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Ras Kamboni (Somali: Raas kambooni; Italian: Capo Chiambone) is a town in the Badhaadhe district of Lower Juba region, Somalia, which lies on a peninsula near the border with Kenya. The town is located 274 kilometers south of Kismayo.[1] American officials have said that it has served as a training camp for extremists with connections to Al-Qaeda; al-Sharq al-Awsat reported in May 1999 that al-Qaeda was installing sophisticated communications equipment in the camp.[2][3]

Ras Kamboni

Capo Chiambone
Ras Kamboni is located in Somalia
Ras Kamboni
Ras Kamboni
Location in Somalia
Coordinates: 1°38′S 41°35′E / 1.633°S 41.583°E / -1.633; 41.583
Country Somalia
RegionJubbada Hoose
DistrictBadhaadhe District
Time zoneUTC+3 (EAT)

US security concerns in the Horn of Africa, particularly at Ras Kamboni, heightened after the attacks on 9/11. On December 16, 2001, Paul Wolfowitz said the US was meeting with various Somali and Ethiopian contacts to "observe, survey possible escape routes, possible sanctuaries" for Al Qaeda operatives.[4] On March 2, 2002 a briefing was held in the Pentagon discussing the possible use of Ras Kamboni by Islamic terrorist groups, including al-Ittihaad al-Islamiya (AIAI) and Al Qaeda.[5] In December 2002, the US established the Combined Joint Task Force - Horn of Africa (CJTF-HOA) to monitor developments in the region and to train local militaries on counterterrorism.[6]

American officials believe that several terrorist attacks were orchestrated from Ras Kamboni, including the 1998 United States embassy bombings and the 2002 Mombasa hotel bombing.[7]

Battle of Ras KamboniEdit

In the 2006 war in Somalia, Islamic Courts Union fighters fled Ethiopian troops to Ras Kamboni, to make a last stand on the country's southernmost tip.[8]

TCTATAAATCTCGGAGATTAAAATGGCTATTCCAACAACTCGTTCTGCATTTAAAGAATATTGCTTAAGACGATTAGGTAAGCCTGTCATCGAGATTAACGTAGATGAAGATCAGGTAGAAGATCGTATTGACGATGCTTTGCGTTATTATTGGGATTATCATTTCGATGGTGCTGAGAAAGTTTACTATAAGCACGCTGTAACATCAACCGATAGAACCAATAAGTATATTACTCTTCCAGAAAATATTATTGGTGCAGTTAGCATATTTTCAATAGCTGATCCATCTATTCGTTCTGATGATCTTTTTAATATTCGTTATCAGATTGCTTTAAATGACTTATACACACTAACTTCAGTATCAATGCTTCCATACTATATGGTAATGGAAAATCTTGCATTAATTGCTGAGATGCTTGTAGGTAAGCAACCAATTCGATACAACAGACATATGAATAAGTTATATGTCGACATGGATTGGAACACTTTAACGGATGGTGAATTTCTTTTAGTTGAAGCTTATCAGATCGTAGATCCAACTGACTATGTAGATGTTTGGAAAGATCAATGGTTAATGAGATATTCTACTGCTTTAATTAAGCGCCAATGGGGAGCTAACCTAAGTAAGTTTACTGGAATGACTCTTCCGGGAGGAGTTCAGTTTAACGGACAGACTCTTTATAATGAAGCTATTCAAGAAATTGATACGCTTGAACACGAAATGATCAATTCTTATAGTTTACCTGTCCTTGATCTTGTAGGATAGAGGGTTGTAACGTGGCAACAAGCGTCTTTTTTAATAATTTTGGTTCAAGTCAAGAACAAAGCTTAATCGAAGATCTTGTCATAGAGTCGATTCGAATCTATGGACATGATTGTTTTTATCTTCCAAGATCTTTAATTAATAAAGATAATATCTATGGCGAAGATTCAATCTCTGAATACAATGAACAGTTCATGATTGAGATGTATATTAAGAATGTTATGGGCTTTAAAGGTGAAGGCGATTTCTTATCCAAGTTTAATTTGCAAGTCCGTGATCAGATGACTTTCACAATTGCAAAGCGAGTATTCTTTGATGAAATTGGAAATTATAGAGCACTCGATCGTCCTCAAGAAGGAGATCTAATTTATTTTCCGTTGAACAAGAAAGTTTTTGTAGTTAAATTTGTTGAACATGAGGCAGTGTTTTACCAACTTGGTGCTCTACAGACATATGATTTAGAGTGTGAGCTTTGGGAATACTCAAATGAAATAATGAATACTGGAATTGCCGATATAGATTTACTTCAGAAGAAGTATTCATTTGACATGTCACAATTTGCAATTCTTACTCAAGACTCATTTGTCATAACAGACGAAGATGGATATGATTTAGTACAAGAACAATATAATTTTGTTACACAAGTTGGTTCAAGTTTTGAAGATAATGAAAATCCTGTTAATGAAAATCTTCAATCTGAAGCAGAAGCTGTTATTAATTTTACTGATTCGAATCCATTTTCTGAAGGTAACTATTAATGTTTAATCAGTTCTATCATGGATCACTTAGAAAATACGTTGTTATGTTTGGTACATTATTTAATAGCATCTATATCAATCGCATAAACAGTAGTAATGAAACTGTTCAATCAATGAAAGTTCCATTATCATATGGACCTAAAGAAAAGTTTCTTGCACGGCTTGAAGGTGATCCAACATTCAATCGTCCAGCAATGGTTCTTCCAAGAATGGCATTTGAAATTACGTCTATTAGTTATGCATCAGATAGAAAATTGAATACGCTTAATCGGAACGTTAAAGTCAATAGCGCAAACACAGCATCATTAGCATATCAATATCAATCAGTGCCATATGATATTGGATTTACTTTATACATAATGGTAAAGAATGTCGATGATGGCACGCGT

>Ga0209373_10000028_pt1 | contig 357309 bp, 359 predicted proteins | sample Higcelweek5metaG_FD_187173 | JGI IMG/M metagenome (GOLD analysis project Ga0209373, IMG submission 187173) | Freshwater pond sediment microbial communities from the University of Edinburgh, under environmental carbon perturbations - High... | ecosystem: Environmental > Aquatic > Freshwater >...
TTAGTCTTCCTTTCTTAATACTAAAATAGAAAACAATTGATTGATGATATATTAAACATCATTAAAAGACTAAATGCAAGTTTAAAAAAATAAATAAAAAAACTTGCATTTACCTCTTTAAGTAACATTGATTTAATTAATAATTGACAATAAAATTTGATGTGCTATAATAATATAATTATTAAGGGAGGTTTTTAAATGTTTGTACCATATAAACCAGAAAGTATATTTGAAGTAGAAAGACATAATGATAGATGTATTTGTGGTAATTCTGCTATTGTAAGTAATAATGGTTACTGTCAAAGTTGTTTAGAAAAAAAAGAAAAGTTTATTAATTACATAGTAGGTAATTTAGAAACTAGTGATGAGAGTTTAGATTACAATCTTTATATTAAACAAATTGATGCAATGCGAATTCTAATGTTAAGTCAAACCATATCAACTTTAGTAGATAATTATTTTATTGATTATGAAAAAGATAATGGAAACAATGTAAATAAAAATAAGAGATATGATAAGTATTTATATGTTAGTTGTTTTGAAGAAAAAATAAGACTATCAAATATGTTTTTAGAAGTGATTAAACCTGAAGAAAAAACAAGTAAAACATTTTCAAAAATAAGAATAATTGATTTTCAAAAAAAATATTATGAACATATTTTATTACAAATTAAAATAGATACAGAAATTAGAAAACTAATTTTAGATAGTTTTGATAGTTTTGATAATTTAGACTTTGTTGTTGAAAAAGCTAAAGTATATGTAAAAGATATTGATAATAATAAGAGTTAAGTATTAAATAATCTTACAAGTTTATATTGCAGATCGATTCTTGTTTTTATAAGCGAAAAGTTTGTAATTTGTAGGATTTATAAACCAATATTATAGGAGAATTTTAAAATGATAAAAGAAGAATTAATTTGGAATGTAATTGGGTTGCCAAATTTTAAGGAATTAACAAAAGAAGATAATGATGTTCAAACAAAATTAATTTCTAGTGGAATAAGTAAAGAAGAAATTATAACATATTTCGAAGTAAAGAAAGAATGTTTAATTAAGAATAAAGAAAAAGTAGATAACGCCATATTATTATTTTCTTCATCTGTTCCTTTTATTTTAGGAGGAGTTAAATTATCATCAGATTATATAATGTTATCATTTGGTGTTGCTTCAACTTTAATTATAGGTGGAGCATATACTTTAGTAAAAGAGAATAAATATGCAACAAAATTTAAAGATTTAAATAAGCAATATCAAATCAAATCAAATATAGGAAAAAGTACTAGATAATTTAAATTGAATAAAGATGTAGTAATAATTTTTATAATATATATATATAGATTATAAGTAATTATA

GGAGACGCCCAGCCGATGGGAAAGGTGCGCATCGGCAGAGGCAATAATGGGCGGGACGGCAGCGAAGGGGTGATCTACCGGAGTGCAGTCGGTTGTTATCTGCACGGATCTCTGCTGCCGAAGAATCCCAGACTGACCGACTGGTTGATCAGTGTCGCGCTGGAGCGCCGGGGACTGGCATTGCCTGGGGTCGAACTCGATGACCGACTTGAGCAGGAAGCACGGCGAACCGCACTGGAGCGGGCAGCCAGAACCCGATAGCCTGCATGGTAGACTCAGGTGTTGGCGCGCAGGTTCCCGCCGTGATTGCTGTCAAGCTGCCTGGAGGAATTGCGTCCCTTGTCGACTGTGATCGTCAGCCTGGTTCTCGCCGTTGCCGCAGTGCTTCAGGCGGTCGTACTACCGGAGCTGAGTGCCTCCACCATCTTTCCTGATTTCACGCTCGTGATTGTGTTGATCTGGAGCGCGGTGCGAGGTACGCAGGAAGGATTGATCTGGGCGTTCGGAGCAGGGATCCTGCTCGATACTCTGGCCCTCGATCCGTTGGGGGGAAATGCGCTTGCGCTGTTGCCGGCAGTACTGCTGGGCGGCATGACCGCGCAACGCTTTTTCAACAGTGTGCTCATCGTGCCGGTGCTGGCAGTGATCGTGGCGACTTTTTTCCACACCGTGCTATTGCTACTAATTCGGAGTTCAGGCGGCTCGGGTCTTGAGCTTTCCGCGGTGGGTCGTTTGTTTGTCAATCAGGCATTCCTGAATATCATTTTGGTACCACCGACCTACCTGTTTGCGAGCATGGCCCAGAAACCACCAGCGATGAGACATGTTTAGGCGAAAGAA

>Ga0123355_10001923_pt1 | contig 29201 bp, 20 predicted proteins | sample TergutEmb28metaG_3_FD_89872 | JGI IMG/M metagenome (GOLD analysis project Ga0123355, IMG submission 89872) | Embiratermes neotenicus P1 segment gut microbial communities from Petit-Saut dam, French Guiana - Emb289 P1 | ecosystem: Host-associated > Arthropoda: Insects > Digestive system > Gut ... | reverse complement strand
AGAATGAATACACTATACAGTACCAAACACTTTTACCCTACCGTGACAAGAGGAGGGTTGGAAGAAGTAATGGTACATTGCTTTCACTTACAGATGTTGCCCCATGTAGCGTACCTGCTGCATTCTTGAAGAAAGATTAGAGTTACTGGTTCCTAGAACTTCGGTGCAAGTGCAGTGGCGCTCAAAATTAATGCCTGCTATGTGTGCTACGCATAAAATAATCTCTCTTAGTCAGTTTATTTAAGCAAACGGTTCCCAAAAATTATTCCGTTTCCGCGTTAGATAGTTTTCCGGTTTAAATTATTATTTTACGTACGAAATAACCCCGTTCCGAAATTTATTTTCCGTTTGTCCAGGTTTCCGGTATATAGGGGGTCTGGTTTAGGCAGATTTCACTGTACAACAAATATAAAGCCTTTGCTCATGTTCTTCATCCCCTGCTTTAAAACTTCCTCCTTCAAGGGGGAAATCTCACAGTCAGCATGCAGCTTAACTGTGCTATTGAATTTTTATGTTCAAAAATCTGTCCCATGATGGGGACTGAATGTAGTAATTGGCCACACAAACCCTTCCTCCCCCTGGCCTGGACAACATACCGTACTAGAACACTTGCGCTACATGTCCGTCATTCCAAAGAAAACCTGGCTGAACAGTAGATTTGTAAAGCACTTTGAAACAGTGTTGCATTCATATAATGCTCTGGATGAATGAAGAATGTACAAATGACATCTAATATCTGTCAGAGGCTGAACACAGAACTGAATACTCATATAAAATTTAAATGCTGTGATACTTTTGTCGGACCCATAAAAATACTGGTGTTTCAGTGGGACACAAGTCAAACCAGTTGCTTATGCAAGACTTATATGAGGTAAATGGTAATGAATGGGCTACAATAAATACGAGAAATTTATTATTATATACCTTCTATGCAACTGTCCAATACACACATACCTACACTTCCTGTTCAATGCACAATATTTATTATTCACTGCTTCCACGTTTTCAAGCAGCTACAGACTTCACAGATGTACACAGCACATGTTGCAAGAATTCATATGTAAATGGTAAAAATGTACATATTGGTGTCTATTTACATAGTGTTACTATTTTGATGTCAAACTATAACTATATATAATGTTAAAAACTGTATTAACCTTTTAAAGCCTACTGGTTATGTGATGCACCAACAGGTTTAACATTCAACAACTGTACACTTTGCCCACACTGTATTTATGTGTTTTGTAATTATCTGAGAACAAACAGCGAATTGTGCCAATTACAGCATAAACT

On January 8, 2007, during the battle, it was reported an AC-130 gunship belonging to the United States military had attacked suspected Al-Qaeda operatives in southern Somalia. It was also reported that the aircraft carrier USS Dwight D. Eisenhower had been moved into striking distance.[9] The aircraft flew out of its base in Djibouti. Many bodies were spotted on the ground, but the identity of the dead or wounded was not yet established. The aid organization, Oxfam, reported 100 nomads were killed. The targeted leaders were tracked by the use of unmanned aerial vehicles (UAVs) as they headed south from Mogadishu starting on December 28.[10]

Further developmentsEdit

Al-Shabaab took control of Ras Kamboni after the Ethiopian withdrawal. However, on October 20, 2011, Somali Transitional Federal Government forces seized control of the town in what a military spokesman characterised as a bloodless takeover.[11]


  1. ^,+Somalia/Kismayo,+Somalia/@-0.9960588,41.3226989,9z/data=!3m1!4b1!4m13!4m12!1m5!1m1!1s0x181a14deb75ffa8b:0x3b3d47ceaa73eb06!2m2!1d41.5837116!2d-1.6360371!1m5!1m1!1s0x181d2d2e637d3143:0x99edd5877c451019!2m2!1d42.5460573!2d-0.3560455
  2. ^ "CBS: U.S. Strikes Al Qaeda In Somalia". CBS News. 2007-01-08. Retrieved 2007-01-08.
  3. ^ "Night Falls on Mogadishu". The Weekly Standard. 2006-07-03. Retrieved 2007-01-08.
  4. ^ Reeve, Simon (2001-12-16). "U.S. returning to a nightmare called Somalia". San Francisco Chronicle. Retrieved 2007-01-08.
  5. ^ Terrorist Threat in Horn of Africa US Department of State
  6. ^ Combined Joint Task Force - Horn of Africa
  7. ^ Abdi Abdi, " The Talibanisation of Somalia", Ethiopian News Agency, 12 July 2006[dead link]
  8. ^ Elizabeth A. Kennedy, "Somalia's Islamists vow to heed al-Qaida", Associated Press, 5 January 2007
  9. ^ "U.S. targets al Qaeda suspects in Somalia, Pentagon official says". CNN. 2007-01-08. Archived from the original on 2007-01-10. Retrieved 2007-01-08.
  10. ^ "Reports say U.S. targeted al Qaeda suspects in Somalia". 2007-01-09. Retrieved 2007-01-09.[permanent dead link]
  11. ^ Leftie, Peter (20 October 2011). "Somalia: Kenyan Forces Capture Shabaab's Ras Kamboni". Retrieved 23 October 2011.

Coordinates: 1°38.20′S 41°35.17′E / 1.63667°S 41.58617°E / -1.63667; 41.58617